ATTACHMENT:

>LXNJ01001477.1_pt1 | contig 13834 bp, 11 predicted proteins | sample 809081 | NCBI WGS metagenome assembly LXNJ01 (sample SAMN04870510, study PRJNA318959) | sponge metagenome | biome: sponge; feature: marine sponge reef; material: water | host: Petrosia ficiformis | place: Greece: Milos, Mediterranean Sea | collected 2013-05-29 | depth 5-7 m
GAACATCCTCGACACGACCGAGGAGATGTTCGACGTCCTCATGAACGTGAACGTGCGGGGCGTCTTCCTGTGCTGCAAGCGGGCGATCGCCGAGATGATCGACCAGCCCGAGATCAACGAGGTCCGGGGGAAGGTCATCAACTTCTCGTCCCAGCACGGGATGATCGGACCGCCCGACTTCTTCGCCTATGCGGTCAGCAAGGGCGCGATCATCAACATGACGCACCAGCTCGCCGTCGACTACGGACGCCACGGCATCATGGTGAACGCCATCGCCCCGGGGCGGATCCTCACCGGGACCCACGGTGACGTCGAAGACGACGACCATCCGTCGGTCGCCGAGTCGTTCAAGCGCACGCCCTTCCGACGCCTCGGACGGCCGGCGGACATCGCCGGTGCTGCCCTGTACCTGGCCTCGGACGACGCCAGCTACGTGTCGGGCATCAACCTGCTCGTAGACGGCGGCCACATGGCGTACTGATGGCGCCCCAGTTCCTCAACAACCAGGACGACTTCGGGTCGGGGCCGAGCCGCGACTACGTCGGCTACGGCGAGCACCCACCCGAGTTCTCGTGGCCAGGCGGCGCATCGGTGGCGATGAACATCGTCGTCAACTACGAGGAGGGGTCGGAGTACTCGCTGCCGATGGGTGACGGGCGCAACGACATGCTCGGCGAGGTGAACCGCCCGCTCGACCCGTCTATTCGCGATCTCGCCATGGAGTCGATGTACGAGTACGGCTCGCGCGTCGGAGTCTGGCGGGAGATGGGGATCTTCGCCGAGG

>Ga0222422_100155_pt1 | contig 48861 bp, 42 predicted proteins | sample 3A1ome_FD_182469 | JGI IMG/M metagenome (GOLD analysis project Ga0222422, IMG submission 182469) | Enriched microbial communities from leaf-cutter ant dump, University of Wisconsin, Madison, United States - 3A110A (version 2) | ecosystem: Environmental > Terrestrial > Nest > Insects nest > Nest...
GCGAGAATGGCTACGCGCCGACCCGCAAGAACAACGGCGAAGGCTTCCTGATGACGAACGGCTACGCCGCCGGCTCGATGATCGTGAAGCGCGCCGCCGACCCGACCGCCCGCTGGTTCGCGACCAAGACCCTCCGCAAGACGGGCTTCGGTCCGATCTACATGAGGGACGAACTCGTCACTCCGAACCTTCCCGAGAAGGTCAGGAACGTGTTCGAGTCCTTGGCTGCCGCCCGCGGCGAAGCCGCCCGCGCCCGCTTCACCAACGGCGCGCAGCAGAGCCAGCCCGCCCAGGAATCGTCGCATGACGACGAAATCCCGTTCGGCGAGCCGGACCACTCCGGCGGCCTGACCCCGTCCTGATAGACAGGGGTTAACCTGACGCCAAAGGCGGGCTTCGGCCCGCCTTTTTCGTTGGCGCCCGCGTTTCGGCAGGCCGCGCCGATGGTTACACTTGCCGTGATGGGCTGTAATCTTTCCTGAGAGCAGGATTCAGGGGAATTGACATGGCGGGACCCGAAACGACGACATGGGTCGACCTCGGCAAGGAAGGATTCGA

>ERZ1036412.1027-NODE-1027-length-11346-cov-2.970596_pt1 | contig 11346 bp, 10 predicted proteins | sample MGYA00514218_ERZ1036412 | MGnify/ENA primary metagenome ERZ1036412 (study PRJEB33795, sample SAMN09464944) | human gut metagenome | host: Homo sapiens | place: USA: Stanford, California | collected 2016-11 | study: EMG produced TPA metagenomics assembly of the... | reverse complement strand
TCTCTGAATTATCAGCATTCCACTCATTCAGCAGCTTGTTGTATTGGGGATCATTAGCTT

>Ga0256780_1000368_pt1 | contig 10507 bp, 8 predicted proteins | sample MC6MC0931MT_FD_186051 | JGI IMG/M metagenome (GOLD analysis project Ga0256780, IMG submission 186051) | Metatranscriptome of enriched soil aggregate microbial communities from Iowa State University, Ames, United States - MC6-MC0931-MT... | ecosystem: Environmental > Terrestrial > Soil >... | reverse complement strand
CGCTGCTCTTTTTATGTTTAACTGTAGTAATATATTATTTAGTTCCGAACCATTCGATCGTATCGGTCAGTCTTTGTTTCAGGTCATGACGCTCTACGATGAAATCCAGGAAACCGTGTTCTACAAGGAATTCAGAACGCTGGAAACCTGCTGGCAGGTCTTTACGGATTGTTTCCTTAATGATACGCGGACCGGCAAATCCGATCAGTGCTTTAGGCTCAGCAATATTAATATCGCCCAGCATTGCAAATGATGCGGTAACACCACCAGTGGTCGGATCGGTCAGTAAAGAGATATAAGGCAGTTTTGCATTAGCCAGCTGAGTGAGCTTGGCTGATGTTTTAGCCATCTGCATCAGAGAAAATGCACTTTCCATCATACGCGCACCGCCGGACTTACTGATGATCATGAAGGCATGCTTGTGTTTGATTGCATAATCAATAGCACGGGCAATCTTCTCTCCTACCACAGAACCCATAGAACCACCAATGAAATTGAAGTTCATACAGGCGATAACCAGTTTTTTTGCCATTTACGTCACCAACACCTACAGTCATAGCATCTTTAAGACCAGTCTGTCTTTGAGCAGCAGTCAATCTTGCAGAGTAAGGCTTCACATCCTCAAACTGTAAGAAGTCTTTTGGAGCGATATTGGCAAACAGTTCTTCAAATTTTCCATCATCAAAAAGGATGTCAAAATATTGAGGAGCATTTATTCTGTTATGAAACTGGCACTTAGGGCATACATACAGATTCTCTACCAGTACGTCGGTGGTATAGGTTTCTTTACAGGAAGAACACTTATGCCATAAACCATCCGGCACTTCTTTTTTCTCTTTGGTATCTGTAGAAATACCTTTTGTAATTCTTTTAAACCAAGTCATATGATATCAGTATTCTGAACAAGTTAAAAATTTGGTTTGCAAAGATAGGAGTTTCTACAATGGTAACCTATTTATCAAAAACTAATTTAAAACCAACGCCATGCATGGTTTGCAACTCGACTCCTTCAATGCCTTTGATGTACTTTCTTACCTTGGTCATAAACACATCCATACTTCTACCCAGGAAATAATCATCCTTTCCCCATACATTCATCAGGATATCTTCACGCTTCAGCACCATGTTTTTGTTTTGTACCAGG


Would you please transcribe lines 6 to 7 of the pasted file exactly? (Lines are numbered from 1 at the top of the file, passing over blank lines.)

TCTCTGAATTATCAGCATTCCACTCATTCAGCAGCTTGTTGTATTGGGGATCATTAGCTT

>Ga0256780_1000368_pt1 | contig 10507 bp, 8 predicted proteins | sample MC6MC0931MT_FD_186051 | JGI IMG/M metagenome (GOLD analysis project Ga0256780, IMG submission 186051) | Metatranscriptome of enriched soil aggregate microbial communities from Iowa State University, Ames, United States - MC6-MC0931-MT... | ecosystem: Environmental > Terrestrial > Soil >... | reverse complement strand